Male farm workers had not always been used to working with women. Men resented the way that women (and not even country women, but urban ones in most cases) were doing what they saw as ‘men’s work’. As Ann Kramer notes, there was some inappropriate behaviour by men who sexually harassed women, and in some cases raped them.
For some, barriers between women and men gradually broke down and were more amicable. As women learnt from men the ‘tricks of the trade’ (such as spitting on their hands to prevent blisters and having the correct posture when removing weeds) and proving their competence on the land.
Women’s lives were changed forever though, as some married the farmer or farmer’s son, with some continuing to run farms together after the war.
Nevertheless, men were not the only barrier to women settling into the community as often local women were jealous of these young girls for a number of reasons, they:
- Rresented the girls taking over their sons’/husbands’ jobs
- Were jealous of the attention being cast upon these young girls
- Felt threatened by the presence of young, town girls
Men in Uniform
Some women who lived near military bases had the chance to meet members of the Armed Forces and American GIs, which often provided sources of entertainment and relationships for the young women. Women often attended dances, such as shown in the photos below, as well as gaining an insight into American culture through meeting GIs. Many wartime romances blossomed, whether it was just for a night or for a lifetime, many girls were made to feel special as they were romanced under the stars. Behind all the dances and romances, there was a sense of urgency that the American ‘Yank’ or RAF pilot might go out and die the next day, fighting for their country.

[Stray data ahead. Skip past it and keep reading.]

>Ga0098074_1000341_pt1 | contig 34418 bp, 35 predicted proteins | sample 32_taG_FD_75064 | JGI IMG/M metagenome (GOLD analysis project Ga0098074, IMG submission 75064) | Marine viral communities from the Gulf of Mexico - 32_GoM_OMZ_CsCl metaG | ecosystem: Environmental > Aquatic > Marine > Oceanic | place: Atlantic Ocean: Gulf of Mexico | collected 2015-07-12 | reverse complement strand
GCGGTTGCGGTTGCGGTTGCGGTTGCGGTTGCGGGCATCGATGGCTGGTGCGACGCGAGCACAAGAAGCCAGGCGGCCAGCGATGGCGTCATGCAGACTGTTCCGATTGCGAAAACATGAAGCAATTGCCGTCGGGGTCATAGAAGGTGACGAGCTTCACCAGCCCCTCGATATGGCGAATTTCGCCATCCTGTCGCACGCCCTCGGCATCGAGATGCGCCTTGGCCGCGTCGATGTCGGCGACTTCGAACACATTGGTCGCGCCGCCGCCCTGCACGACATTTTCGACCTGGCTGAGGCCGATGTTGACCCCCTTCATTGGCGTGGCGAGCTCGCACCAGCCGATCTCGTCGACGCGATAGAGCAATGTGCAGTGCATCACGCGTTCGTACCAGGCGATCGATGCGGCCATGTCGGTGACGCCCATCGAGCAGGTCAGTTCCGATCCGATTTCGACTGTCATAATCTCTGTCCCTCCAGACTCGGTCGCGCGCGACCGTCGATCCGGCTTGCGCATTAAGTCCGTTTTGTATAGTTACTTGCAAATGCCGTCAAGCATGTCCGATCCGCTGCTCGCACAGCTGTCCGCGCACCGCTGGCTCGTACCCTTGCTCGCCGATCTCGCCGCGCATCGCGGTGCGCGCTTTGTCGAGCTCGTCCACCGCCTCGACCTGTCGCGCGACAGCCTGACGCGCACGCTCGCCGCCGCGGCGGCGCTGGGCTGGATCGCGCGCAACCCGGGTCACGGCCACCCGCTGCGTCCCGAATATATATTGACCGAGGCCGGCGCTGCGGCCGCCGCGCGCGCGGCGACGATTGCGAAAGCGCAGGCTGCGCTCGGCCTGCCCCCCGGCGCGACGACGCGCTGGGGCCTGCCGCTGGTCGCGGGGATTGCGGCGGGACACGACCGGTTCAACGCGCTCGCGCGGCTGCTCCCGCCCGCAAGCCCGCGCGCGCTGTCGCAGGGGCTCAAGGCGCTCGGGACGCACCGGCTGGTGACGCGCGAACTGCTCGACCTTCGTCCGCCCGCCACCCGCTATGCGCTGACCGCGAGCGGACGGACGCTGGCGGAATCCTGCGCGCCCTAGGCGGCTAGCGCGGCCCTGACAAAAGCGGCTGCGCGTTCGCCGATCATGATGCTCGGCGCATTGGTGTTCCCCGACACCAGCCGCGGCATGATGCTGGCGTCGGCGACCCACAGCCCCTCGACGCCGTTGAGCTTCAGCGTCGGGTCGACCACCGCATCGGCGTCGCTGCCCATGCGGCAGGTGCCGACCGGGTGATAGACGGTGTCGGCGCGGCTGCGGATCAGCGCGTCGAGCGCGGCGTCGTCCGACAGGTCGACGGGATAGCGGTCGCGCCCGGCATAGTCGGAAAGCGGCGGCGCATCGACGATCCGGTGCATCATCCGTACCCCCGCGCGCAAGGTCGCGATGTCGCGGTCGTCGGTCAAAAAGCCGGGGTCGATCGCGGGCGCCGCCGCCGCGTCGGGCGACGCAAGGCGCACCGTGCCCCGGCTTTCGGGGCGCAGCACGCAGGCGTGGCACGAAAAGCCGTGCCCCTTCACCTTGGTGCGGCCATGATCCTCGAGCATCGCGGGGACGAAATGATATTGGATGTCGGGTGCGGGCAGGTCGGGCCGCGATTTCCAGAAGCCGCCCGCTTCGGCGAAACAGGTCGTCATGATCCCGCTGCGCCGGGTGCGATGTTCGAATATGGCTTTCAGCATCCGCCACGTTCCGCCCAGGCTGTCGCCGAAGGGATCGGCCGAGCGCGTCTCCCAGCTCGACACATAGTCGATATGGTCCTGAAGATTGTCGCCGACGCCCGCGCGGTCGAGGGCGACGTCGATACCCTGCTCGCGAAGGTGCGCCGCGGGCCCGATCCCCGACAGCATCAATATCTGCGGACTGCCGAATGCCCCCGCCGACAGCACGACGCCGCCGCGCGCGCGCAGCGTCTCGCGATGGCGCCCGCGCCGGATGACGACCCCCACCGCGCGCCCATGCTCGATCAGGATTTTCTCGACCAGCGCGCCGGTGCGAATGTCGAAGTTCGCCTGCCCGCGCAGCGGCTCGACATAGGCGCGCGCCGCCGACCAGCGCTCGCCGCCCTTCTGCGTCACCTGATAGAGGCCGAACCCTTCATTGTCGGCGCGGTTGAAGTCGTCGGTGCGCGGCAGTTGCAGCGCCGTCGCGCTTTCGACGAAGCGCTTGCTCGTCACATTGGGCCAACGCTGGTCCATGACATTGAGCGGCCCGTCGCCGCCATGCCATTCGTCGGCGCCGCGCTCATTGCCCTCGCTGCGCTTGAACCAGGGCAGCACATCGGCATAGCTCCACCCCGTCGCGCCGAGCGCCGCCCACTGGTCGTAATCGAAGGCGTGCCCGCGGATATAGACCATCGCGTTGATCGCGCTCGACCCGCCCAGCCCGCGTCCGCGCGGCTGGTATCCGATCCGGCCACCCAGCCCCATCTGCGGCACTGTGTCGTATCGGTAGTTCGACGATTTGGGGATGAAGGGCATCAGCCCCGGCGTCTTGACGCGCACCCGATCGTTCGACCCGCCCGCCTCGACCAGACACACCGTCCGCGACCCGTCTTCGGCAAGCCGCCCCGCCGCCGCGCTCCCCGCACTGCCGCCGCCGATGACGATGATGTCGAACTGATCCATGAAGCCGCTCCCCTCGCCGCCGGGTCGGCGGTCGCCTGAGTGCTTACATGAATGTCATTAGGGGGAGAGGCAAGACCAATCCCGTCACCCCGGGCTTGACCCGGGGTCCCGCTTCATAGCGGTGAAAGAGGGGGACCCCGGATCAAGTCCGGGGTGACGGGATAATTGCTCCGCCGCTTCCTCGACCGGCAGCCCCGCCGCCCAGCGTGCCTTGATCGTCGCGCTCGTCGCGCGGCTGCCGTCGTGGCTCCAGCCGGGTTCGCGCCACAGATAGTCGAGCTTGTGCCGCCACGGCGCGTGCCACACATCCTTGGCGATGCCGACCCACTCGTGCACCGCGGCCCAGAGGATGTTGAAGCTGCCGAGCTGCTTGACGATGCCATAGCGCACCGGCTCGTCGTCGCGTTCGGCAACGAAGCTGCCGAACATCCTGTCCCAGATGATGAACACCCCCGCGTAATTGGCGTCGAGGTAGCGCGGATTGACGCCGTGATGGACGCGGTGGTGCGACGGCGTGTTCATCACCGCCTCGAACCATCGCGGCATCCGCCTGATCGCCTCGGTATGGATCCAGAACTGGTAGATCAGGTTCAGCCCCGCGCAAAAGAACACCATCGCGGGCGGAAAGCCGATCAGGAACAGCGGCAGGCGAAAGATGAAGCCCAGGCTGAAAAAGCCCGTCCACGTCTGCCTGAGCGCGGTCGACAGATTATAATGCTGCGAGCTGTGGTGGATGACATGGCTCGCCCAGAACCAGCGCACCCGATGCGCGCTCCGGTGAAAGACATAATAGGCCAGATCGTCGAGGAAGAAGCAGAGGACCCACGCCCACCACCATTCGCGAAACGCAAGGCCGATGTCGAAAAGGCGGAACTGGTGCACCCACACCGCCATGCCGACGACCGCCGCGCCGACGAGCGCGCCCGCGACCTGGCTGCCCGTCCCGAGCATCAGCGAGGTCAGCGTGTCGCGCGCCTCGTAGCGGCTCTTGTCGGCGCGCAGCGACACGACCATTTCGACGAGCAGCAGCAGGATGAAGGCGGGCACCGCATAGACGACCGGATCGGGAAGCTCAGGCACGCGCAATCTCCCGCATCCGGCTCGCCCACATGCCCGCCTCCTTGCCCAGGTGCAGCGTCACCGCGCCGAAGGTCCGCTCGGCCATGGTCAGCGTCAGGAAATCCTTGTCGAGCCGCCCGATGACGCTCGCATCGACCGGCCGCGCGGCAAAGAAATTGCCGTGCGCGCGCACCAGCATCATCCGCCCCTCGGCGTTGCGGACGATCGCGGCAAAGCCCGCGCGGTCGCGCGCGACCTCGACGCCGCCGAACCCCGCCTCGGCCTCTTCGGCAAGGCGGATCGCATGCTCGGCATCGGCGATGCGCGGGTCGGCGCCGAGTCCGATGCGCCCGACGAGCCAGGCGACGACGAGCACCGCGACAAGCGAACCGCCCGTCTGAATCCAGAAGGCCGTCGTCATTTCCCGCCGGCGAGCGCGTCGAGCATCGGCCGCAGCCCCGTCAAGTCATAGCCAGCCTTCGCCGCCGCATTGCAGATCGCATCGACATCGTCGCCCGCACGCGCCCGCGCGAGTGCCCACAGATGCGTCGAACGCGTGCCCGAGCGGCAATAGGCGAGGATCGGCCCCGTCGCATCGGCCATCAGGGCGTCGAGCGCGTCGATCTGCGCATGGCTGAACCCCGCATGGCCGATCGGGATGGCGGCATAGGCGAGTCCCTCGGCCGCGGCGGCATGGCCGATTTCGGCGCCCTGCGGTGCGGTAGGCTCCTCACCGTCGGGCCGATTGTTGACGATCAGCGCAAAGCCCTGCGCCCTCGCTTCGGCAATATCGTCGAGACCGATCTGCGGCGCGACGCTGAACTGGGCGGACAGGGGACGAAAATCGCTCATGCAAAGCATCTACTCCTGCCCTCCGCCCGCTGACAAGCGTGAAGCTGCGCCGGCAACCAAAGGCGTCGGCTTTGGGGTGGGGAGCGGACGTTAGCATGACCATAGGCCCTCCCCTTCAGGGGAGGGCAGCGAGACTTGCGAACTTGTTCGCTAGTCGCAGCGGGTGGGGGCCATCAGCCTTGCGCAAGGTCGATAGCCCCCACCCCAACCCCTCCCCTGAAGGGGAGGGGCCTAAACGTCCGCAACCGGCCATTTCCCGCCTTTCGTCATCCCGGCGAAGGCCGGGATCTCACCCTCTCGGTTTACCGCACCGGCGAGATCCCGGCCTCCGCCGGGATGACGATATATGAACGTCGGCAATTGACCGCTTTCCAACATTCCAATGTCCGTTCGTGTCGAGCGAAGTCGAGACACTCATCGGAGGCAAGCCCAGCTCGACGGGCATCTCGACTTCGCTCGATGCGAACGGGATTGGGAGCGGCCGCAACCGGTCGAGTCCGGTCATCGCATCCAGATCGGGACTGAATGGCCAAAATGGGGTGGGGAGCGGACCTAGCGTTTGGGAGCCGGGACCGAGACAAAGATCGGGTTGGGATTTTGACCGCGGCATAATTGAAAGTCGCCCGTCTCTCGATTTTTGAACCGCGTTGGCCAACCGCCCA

Prisoners of War
In many cases, Land Girls had to work alongside Prisoners of War – from Italy or Germany. This caused some resentment in cases, with Land Girls using the same transport around the farm as these ‘enemies’, an issue explored in a TV period drama ‘Land Girls’ (Moore, 2010).
Kramer, Ann. Land Girls and Their Impact. Barnsley: Pen and Sword, 2008.